"The solution was clearly indicated by Lord Collins of Mapesbury in the second half of paragraph 33 of his judgment.  It should be as difficult to set aside leave granted under s.13 as it is to set aside permission to appeal granted in this court.  Lord Collins did not suggest that the problem should be tackled by converting the section 13 application to an inter partes application ..."

76. Munby LJ, as he then was, also addresses an application to set aside leave (in paras 54 and 58).  In paragraph 54, he said:

"Those minded to apply to set aside the grant of leave should be mindful of what Lord Collins said.  Such an application, if nonetheless pursued, should be given an appropriately short listing to enable the respondent to demonstrate, if he can - and it will not take all that long, which is why the listing can be appropriately short - that he has some 'knock-out' blow. Unless the respondent can demonstrate that, his application, if not dismissed then and there, should be adjourned to be heard with the substantive application."

77. Paragraph 58:

"There are, however, two points which I wish to emphasise.  The first is that if the court grants leave at a without notice hearing, any application to set aside … is to be dealt with as at present and in accordance with what Lord Collins said in Agbaje.  Under the new rules, as under the old, unless the respondent can demonstrate that he has some 'knock-out' blow, his application to set aside the grant of permission, if not dismissed then and there, should be adjourned to be heard with the substantive application.  The other is this.  Whether the application for leave is dealt with at a without notice hearing or inter partes, the hearing should be given an appropriately short listing.  Applications for leave or permission in this court and in the Administrative Court, even if listed inter partes, are customarily listed for 30 or at most 60 minutes."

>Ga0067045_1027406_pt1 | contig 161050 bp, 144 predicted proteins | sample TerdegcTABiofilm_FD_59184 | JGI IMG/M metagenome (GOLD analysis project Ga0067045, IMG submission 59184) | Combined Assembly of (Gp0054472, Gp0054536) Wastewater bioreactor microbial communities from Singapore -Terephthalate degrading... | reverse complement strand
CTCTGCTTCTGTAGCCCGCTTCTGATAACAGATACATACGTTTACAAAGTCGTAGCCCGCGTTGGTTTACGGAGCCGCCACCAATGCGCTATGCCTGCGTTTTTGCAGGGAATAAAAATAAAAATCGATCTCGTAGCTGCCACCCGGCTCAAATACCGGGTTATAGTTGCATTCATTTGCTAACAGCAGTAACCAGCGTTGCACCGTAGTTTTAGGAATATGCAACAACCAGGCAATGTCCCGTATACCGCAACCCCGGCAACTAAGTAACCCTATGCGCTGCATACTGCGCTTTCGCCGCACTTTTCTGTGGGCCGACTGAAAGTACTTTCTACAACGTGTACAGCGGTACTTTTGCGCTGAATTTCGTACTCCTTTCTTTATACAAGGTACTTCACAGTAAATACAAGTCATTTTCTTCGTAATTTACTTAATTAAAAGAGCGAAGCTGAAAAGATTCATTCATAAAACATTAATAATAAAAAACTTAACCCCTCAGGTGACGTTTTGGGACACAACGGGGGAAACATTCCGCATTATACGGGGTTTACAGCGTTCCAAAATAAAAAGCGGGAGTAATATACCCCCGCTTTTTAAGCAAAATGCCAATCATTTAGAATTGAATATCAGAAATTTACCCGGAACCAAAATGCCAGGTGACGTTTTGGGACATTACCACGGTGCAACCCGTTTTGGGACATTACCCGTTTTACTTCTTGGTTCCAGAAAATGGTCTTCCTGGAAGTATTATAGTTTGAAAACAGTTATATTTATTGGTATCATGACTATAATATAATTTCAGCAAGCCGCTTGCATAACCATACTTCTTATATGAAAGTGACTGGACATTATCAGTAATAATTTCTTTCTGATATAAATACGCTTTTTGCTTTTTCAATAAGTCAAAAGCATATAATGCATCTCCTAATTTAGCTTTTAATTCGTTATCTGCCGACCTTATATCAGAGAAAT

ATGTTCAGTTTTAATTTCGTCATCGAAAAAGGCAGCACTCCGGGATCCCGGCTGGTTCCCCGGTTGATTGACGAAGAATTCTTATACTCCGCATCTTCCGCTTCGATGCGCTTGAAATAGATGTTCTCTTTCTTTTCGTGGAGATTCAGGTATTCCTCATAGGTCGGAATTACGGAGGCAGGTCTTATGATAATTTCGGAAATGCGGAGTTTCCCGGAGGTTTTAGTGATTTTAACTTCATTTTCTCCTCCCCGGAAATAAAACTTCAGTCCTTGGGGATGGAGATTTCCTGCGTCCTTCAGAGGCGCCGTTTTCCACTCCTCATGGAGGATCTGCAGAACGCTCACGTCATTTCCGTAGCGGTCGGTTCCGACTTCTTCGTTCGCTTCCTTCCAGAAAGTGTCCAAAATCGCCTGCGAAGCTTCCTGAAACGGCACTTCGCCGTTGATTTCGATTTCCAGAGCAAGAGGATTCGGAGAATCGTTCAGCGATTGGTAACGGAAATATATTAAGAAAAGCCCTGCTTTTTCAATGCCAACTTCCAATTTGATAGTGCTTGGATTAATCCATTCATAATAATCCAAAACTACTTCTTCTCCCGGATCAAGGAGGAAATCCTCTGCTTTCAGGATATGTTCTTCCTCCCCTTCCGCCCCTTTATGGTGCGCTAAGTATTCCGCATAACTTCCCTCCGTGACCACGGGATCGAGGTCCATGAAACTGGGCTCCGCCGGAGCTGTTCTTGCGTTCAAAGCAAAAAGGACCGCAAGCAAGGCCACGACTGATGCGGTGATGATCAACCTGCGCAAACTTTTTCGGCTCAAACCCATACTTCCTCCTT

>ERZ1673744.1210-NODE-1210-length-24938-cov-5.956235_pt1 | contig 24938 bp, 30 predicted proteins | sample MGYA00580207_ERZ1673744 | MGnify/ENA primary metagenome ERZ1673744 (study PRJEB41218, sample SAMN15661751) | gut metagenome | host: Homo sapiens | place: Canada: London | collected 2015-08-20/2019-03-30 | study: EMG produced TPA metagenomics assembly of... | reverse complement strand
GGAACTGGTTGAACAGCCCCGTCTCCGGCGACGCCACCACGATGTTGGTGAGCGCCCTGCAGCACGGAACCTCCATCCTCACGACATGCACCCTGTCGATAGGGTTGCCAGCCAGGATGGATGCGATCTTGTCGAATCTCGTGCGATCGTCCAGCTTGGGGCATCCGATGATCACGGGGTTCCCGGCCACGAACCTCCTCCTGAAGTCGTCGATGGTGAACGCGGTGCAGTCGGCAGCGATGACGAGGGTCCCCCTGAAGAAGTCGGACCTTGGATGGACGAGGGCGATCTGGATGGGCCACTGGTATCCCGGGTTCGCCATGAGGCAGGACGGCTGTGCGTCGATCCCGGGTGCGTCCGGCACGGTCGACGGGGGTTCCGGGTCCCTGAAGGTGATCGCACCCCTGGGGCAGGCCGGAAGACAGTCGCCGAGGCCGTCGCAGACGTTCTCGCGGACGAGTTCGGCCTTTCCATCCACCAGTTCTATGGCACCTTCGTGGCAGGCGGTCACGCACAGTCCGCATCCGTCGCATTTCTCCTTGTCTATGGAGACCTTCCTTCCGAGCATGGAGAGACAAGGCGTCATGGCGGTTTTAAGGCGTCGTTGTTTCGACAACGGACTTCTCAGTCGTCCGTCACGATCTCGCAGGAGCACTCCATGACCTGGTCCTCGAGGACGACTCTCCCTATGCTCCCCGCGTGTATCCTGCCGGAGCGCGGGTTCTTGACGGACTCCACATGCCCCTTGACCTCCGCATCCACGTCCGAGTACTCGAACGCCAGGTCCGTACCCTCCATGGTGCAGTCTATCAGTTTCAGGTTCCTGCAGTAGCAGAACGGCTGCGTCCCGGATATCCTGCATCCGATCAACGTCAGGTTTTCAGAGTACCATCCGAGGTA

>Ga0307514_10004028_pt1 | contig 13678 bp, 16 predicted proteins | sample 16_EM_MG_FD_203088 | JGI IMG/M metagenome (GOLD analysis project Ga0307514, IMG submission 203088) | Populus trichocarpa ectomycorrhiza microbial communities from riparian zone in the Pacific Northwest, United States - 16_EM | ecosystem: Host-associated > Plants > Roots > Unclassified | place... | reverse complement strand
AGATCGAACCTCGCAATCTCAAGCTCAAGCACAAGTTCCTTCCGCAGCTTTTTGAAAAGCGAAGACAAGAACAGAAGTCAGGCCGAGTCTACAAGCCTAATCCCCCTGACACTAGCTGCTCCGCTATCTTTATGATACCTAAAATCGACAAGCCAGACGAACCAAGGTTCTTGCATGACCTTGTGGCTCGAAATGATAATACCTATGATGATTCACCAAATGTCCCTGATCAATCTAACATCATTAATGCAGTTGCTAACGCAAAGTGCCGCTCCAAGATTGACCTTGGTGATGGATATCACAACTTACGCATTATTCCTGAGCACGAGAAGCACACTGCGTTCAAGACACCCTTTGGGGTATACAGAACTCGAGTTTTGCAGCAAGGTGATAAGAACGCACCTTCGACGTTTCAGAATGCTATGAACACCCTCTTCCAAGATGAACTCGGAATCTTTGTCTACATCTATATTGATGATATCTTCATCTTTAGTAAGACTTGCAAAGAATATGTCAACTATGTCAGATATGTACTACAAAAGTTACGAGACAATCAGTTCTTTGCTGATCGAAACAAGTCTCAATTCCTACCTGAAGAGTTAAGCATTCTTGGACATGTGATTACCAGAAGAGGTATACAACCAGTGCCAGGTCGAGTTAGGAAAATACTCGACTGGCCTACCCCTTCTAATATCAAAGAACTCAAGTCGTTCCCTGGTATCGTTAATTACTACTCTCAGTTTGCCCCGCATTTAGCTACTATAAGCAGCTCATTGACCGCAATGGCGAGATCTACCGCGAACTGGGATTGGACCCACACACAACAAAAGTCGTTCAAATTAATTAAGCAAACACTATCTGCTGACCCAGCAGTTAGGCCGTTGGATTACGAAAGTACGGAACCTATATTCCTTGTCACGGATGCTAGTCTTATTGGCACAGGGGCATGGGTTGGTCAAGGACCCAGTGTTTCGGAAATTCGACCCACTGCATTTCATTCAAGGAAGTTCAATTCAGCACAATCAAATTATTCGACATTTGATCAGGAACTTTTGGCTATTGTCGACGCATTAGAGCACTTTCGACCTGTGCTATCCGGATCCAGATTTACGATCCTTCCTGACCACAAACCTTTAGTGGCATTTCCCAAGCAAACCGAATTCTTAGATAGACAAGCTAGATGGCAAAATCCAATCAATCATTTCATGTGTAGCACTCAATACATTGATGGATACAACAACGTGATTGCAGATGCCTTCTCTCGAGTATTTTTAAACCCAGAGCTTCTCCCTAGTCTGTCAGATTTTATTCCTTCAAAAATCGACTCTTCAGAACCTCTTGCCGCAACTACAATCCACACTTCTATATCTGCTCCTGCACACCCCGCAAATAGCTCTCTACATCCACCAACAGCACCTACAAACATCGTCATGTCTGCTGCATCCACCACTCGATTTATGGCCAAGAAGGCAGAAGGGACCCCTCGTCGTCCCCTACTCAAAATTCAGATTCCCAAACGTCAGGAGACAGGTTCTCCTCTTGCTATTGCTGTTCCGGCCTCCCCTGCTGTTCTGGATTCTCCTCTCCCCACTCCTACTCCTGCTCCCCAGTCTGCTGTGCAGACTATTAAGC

78. The references to "knock-out blow" and to the time which it should take for such a blow to be established, demonstrate the nature of the test and approach which the court applies to an application for leave to be set aside.  The nature and the strength of the material required to be deployed is clearly significant.  In the present case, the hearing took very substantially longer than 30 to 60 minutes (although that specific reference in Munby LJ's judgment was to the application for leave).

79. Quoting next from the commentary in the White Book 2014 to Rule 52.9, under the heading "Cautionary Note":

"This tempting provision should not lure advocates into tactical skirmishing or into manoeuvres designed to wear down the opposition.  Save in exceptional circumstances, it is a misuse of the court's resources and a waste of costs for the court to consider the substance of an appeal on some intermediate date between the permission hearing and the full hearing.  This paragraph of commentary was cited by the Court of Appeal, apparently with approval, in Nathan -v- Smilovitch … 

Rule 52.9(2) provides that the power will only be exercised where there is "a compelling reason".  There would be a compelling reason, if the materials previously before the court were so inaccurate or incomplete that the judge had granted permission when otherwise they would not have done: see Hertsmere Borough Council -v- Harty [2001] EWCA Civ 1238 at [2]; Angel Airlines SA -v- Dean &  Dean [2006] EWCA Civ 1505.  In Nathan -v- Smilovitch … Longmore LJ said: